H: Herdia - Hogan
Wrestling Heritage A-Z
Gypsy Fernando Herdia
Spanish heavyweight worked in northern England during the winter of 1956-7, with opponents including Francis St Clair Gregory, Jim Hussey and Tony Mancelli.
Welterweight Pete Herman was another of the Barnsley lads, and so unsurprisingly he met Red Devil Charlie Glover as soon as he became interested in boxing. Charlie, father of Leon Arras and a good wrestler himself, ran a boxing and wrestling gymnasium, The Junction. At the time Pete got involved the gym was in Quarry Street and had not yet moved to The Junction Gym behind the public house of that name. Boxing was Pete's first love, but at Charlie's gym the lads would mix together and it wasn't unusual for each to have a go at the other sport. When Pete had a go at the wrestling he found he liked it. He liked it a lot and gradually he found himself learning more alongside Dwight J Inglesburgh, Karl Von Kramer and the rest of the Barnsley lads. They all moved to The Junction Gym in 1956 and a year or so later Pete turned professional. Pete and his friend Sam Betts (Dwight J Ingleburgh) joined the Merchant Navy, based in Goole shovelling coal into the boilers. It was gruelling work but kept Pete in good condition to pursue his wrestling interests. Pete engaged in great matches with Stoker Brooks, Pedro the Gypsy and Butcher Goodman in those early days, working for the independent promoters. In 1965 Pete joined Joint Promotions, though he was quick to tell us that he much preferred his time on the opposition circuit. One of his first opponents in Joint Promotion rings was Peter Preston, and it was a bit of a shock for Pete as he went down by two straight falls. There were to be many other matches with Peter Preston, fortunately with more favourable results, and Pete looks back on them as some of his favourites. Others he enjoyed working with were Vic Faulkner, Linde Caulder and Pedro the Gypsy. Maybe not one of the first names that comes to mind when we remember the old days, but Pete is a typical example of one of those unsung heroes who made the wrestling business great.
Born in Bradford Joe Hill was a central part of the British wrestling scene for four decades, initially as a middleweight wrestler and latterly as one of the country's top referees. Following an amateur career that he shared with his friend Les Kellett. Joe turned professional in the 1940s. Whilst his billing as Northern Area Middleweight Champion may not be overly impressive, his narrow loss in Paris to Gilbert LeDuc in a long bout for the latter's world title was more so. Floowing active wartime service in the RAF Hill returned to the ring, and encouraged his friend Les Kellett to join him. In the 1950s Joe began to cut down his wrestling commitments and gradually moved into a refereeing role. He is the only referee we can think of that was supported by a fan club. the Kelvin Fan Club.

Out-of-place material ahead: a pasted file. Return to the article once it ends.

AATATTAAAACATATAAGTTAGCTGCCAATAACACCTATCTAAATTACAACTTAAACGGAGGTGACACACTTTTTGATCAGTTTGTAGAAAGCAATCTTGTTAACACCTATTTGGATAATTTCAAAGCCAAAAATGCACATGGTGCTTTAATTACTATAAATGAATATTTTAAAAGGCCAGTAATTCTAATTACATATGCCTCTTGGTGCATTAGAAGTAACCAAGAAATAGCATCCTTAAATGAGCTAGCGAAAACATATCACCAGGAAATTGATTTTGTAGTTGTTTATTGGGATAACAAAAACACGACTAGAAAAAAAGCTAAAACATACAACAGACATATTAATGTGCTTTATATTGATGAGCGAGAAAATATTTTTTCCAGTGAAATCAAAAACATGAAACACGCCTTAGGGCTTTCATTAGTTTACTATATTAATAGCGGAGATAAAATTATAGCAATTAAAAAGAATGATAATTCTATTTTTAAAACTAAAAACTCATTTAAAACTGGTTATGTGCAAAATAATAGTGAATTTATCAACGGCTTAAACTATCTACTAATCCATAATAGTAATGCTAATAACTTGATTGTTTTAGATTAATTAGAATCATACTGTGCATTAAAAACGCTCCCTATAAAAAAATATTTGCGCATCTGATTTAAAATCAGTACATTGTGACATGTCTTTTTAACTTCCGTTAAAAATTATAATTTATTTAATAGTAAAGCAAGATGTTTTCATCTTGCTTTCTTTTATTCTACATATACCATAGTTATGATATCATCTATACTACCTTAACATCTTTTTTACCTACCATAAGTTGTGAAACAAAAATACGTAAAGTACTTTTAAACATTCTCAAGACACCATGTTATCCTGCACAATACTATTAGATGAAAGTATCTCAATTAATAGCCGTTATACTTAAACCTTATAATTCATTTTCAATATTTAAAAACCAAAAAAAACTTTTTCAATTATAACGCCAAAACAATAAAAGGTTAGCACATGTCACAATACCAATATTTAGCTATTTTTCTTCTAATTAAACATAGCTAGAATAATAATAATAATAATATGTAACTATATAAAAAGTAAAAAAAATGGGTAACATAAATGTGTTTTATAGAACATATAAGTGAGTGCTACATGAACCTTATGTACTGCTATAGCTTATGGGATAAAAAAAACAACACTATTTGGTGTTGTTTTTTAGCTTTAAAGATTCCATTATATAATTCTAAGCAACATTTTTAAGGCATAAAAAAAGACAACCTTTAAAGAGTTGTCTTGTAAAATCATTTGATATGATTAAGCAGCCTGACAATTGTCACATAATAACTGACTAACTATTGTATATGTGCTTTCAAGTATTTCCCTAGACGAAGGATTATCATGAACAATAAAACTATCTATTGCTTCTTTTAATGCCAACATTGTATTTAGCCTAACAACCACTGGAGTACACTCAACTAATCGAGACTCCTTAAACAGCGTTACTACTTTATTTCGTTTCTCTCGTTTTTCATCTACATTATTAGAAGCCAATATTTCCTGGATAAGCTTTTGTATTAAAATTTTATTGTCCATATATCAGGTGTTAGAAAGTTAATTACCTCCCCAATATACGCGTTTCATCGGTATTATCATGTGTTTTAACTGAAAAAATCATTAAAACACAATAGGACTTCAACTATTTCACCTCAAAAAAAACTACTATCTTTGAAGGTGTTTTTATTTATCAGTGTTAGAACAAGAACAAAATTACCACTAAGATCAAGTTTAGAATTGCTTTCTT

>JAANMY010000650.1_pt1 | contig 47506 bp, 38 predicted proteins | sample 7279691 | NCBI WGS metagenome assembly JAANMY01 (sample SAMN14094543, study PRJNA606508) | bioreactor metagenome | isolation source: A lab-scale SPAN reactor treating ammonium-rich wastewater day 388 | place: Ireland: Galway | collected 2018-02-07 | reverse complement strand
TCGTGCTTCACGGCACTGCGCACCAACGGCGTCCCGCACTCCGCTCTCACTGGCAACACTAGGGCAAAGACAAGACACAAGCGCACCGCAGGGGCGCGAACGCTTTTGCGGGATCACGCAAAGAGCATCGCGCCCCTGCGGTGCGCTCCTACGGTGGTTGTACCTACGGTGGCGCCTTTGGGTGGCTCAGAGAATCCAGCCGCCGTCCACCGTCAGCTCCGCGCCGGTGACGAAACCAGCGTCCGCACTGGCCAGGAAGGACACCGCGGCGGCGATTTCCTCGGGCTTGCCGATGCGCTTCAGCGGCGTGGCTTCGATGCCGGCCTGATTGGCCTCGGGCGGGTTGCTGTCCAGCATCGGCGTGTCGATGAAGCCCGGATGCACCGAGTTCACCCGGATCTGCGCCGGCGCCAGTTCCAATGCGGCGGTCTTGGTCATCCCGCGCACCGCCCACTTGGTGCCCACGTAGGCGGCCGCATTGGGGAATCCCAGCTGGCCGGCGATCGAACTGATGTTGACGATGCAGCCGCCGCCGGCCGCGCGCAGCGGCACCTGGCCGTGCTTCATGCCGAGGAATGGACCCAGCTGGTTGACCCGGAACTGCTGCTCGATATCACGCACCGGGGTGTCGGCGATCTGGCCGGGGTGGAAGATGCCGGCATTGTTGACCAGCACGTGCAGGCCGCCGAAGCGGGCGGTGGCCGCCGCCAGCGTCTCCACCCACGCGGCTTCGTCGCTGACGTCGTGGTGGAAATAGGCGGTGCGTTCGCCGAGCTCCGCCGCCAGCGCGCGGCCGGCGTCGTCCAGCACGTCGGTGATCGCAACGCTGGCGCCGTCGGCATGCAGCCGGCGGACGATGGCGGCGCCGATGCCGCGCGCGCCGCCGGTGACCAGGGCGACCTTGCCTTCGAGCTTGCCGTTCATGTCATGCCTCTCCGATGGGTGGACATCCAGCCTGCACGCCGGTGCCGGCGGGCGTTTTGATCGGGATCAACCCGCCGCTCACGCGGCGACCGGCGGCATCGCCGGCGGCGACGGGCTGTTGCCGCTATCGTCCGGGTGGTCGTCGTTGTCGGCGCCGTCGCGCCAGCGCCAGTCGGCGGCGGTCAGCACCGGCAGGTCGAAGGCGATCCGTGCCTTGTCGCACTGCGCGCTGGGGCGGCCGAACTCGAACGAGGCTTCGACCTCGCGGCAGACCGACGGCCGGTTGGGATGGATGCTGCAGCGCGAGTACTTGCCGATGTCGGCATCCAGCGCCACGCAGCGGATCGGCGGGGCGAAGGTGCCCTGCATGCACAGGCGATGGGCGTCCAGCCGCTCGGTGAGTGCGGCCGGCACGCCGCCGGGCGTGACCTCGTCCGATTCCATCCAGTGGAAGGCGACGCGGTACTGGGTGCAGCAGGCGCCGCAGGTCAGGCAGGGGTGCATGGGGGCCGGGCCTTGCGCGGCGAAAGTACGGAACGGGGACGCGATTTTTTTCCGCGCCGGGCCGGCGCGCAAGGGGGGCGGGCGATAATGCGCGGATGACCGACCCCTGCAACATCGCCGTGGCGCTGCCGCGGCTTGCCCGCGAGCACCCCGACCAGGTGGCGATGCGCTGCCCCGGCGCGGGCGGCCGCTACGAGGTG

Ron Hinchcliffe (Also known as Leni Robaire)
Dave "The Ratcatcher" Hines made his professional debut in 1968. The twenty-one year old had been learning the professional ropes for a couple of years at Bruno Elrington's Portsmouth gymnasium, alongside Bruno, John Kowalski and Tarantula Alan Turner, under the special guidance of Crusher Mason. Outside the ring Dave worked for his local council in the pest control department, hence his nickname "The Ratcatcher." A good villain who knew how to upset the fans, as much by his verbal abuse as his rule bending antics Dave Hines remained part of the British wrestling scene for over thirty years, a good run by anyone's standards. He had his final bout, against Adrian Finch in 2000.
Dave Hines passed away in May 2012.
We remember Gray Hobman as a muscular, bearded light heavyweight who looked the part but ran up an impressive sequence of losses against run of the mill domestic opposition. He came from New Zealand, more precisely from Rotorua, the town of boiling hot mud pools and spurting geezers. He was said to be the heavyweight champion of New Zealand, having taken the title from Luke Graham in 1968. Gray toured Britain, or rather Dale Martin land, for three months during the summer of 1970.
Bradford heavyweight Jesse Hodgson was quite a force on the heavyweight scene in the first half of the 1960s. With a bushy ginger beard many fans likened him to the Manchester veteran Man Mountain Benny. Training at the Windmill Club and later the Hill Top clubs in Bradford Jess was an amateur for ten years before turning professional in his early twenties. Dave Sutherland remembers, “He used to arrive in his van which had his name emblazoned on the side and his occupation of plumber.” A light heavyweight in his early days Jess soon filled out into a full blown heavyweight. Much of his early career was dogged by cartilage injury and this may have led to his short career.